Best Fruit Trees for Seattle

Douglas Bullock

At my permaculture design course last weekend the guest speaker was Douglas Bullock, of the well-known Bullock Brothers Permaculture Homestead on Orcas Island. Douglas was lecturing on the overall topic of soil, and specifically spoke about nitrogen-fixing plants, sheet mulching, microclimates, and last but not least, orchard design and his personal fruit tree recommendations for Seattle.

He gave me permission to pass along his recommendations for fruit to plant in the Maritime Northwest, which included best of breeds for apples, plums, peaches, pears, mulberries, kiwis, hawthornes, and figs. His recommendations were heavily focused on Seattle, however all of the varieties mentioned below would be pretty good for Seattle, Portland, Tacoma, and the rest of Western Washington, Western Oregon, and similar parts of British Columbia.

Apple Varieties:

  • Good Early Apple Varieties:Β Vista Bella, Oriole, Discovery, Gravenstein
  • Good Mid-Season Apple Varieties: Hudson’s Golden Gem, Zestar, Jonagold, Cox’s Orange Pippin, Splender, Sweet 16, Molly’s Delicious, Spartan. He also included Karmijn de Sonaville, with the provision that it needs a good hot summer in order to taste good – otherwise it’s not so great.
  • Good Late Season Apple Varieties (Savers): Melrose, Mutsu, Ashmead’s Kernel, Gala

Plum Varieties:

  • Good European Plum Varieties: Rhina Victoria, Bleu de Belgique, Italian Prune, Seneca (big, juicy and sweet), Elma’s Special, Red Washington, Damson (good for jams)
  • Good Japanese Plum Varieties: Beauty (very heavy producer that will break branches, but it doesn’t keep well), Shiro (also heavy producer, but no broken branches, and makes a great plum wine), and Methley

Peach Varieties:

  • Good Peach Varieties: Frost, Avalon Pride, and Q18

Pear Varieties:

  • Good Pear Varieties: Comice, Baus, Bartlett, Red Bartlett, Orcas, Ubilene (?), Harrow Delight, and a new one that will be for sale soon called Suij (pronounced like “sigh”, it’s a half cornice / half winter pear and it tends to ripen in March or April, so it’s great for fresh winter fruit)

Mulberry Varieties:

  • Good Mulberry Varieties: Illinois Everbearing, Lavender (good for drying), Persian (needs a very sunny spot, and interestingly has more chromosome than any other living thing)

Hawthorne Varieties:

  • Good Hawthorne Varieties: Super Spur Mayhaw

Fig Varieties:

  • Good Fig Varieties: Hands down, without a doubt, Douglas recommended Desert King Figs, because it has a high-quality first crop, which is rare among most of the breeds that are designed to have a great 2nd crop. The 2nd crop is OK down in California, but up here in the Northwest we never get 2nd crops, so we have to make the best of the first crop.

Nut Varieties:

  • Douglas’s recommendation was to call Burntridge Nursery and see what they recommended. He did say chestnuts were good if you had a squirrel problem – I can’t remember the reason he gave us, but squirrels avoid them for some reason.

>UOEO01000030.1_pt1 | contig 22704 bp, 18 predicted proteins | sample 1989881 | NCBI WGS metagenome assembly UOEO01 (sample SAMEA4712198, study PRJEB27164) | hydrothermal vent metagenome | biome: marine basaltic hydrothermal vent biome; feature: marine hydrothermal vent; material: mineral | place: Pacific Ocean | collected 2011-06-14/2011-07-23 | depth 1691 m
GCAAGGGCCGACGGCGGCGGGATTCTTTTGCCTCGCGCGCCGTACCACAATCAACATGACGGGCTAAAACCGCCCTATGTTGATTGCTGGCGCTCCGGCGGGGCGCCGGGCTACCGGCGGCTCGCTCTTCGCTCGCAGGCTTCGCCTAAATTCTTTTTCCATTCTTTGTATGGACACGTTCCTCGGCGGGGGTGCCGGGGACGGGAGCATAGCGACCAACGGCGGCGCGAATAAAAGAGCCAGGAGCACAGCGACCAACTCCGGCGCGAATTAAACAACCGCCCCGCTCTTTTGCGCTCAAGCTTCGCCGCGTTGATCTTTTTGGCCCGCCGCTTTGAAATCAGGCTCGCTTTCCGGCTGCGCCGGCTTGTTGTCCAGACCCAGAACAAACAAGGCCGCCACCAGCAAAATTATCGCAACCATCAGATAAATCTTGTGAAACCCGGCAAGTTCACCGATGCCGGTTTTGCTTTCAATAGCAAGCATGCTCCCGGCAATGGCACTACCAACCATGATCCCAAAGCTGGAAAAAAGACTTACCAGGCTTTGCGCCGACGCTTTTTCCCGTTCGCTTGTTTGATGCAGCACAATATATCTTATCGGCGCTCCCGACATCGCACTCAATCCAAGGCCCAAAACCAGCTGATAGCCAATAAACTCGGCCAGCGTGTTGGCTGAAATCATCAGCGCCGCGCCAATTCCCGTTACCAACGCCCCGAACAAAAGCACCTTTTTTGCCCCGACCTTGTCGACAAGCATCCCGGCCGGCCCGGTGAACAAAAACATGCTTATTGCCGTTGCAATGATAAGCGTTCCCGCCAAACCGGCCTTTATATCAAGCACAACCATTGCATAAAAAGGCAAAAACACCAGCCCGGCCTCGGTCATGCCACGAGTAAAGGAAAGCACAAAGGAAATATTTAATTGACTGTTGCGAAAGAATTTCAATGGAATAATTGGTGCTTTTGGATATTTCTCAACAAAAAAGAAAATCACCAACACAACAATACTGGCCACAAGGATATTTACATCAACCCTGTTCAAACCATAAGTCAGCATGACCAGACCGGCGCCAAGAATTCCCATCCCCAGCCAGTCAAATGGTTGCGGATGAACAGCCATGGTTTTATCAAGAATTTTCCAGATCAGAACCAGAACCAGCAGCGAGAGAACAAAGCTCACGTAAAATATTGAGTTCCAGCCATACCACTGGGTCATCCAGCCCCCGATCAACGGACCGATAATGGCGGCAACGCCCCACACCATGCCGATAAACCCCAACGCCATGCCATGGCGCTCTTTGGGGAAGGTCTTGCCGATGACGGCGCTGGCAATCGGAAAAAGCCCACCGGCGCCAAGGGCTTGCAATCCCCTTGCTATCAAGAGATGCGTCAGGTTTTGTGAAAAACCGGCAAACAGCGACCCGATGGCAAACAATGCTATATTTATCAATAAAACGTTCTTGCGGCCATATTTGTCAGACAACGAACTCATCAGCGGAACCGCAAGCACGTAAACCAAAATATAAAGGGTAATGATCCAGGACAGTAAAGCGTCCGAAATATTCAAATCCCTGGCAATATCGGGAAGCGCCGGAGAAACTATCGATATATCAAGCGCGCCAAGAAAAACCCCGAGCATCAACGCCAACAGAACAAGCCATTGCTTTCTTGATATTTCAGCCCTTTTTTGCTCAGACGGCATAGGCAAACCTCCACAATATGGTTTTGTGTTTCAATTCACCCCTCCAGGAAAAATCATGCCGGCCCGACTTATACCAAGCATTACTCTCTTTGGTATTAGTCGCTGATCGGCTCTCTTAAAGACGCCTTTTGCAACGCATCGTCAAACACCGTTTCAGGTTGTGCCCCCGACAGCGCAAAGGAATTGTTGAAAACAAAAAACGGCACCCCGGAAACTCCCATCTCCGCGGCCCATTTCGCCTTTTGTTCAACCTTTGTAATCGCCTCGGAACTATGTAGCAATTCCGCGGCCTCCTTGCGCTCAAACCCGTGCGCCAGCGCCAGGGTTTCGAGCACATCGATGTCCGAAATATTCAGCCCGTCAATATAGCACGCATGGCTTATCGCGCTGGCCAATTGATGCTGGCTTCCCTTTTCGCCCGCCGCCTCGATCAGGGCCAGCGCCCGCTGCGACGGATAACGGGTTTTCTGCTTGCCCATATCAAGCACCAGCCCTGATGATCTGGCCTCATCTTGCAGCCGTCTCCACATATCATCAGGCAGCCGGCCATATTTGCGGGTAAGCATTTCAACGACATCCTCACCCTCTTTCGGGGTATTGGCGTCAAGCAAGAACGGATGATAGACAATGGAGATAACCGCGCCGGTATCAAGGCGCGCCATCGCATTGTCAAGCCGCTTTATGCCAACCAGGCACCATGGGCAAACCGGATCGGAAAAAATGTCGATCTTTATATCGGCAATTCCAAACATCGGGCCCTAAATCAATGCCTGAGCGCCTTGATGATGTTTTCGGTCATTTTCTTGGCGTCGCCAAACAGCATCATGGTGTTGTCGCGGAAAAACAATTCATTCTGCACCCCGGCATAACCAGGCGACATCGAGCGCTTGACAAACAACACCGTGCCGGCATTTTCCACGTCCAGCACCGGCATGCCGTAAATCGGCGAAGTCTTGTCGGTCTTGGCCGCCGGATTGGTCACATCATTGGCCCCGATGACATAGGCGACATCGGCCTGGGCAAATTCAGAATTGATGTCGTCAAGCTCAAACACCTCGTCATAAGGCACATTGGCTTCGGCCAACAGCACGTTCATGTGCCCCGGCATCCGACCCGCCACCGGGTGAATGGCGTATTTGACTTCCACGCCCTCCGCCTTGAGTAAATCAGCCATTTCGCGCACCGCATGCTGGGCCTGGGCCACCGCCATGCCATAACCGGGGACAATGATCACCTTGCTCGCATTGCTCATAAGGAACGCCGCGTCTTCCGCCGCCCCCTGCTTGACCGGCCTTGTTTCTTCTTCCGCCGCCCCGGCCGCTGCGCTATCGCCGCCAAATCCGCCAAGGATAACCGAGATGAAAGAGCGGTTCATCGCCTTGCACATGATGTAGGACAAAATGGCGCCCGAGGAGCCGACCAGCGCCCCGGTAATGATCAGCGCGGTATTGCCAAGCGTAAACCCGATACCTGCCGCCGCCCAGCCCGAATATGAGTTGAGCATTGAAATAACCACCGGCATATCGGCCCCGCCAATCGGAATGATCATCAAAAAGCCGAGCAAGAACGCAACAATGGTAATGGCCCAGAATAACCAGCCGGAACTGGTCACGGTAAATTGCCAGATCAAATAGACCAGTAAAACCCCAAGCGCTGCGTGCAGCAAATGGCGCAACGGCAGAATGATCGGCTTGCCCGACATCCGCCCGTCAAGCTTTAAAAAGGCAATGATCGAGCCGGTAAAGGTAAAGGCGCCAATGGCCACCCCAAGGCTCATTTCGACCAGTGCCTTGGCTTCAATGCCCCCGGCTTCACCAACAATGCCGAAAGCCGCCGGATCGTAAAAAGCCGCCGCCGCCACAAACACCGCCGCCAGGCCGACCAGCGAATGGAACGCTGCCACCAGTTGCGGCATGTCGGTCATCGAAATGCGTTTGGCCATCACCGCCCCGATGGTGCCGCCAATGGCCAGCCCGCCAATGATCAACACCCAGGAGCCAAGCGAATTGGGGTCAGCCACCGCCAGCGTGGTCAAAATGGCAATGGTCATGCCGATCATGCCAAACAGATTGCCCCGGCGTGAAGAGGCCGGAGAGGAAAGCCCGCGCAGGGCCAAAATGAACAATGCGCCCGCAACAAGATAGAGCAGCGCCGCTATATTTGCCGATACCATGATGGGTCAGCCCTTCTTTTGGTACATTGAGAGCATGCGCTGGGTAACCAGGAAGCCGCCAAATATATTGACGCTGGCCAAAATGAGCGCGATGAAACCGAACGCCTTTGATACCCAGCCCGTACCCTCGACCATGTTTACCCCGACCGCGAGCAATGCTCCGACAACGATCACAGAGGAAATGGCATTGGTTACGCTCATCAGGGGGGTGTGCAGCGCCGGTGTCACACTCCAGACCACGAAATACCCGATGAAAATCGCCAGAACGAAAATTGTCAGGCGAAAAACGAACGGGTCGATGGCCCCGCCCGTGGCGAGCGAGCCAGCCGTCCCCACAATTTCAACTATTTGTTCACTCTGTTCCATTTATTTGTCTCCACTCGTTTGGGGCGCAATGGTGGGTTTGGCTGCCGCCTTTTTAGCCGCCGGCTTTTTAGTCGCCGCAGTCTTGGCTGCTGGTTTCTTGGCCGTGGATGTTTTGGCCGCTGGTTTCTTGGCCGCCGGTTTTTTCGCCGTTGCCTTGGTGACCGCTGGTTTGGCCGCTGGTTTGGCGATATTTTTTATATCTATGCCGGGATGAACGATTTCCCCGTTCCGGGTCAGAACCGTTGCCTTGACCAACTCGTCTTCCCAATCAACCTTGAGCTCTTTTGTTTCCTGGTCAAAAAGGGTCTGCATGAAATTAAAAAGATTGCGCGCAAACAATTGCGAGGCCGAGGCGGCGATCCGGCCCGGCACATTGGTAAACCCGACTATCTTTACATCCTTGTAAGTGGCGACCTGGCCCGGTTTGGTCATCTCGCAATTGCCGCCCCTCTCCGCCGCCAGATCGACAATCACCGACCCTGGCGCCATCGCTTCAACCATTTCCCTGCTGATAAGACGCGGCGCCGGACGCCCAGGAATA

Paw Paw Varieties:

He said there are few Paw Paw varieties that will ripen well in Seattle. If your goal is for good production and you don’t care about messing around with more experimental varieties, he’d recommend skipping on the Paw Paws.

Vine Choices: Hardy Kiwi, Fuzzy Kiwi, or Grape

He also gave a super easy guide to deciding between kiwi and grape vines based upon soil and sun:

  • Poor Soil, Good Sun: Plant a grape vine
  • Good Soil, Poor Sun: Plant a hardy kiwi
  • Good Soil, Good Sun: Plant a fuzzy kiwi

General Advice on Food Forests:

Most of the primary issues with fruit in Seattle are made worse by excessive moisture and crowding. Douglas advises to take this into heavy consideration when planning a food forest type orchard. He recommends looking into atypical plant and tree choices to avoid issues like apple maggot, and to give your trees good space. Also, keep a blank space in your mulch around the base of the tree, or you’ll run the risk of small rodent’s chewing the base off and killing your tree.

Stayed tuned for more from Douglas’s lecture, including a quick guide to finding nitrogen fixing trees and shrubs.

Written by Kane Jamison

Kane is the founder of Insteading. He lives on his own urban homestead with his family in West Seattle.


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  1. great list, thanks from Oregon City, OR except that that Pear variety should read Comice, I believe, not Cornice smile emoticon

  2. Did you ever write/post any more about Douglas Bullocks lectures? I know those guys to be quite knowledgeable and I also live in the Islands, and so know it is good to listen up…thanks.

  3. I love it! Excellent article. Thanks for the info, you made it easy to understand. I am sure at least once in your life you had to fill out a form. I use a simple service for forms filling. It definitely makes my life easier!

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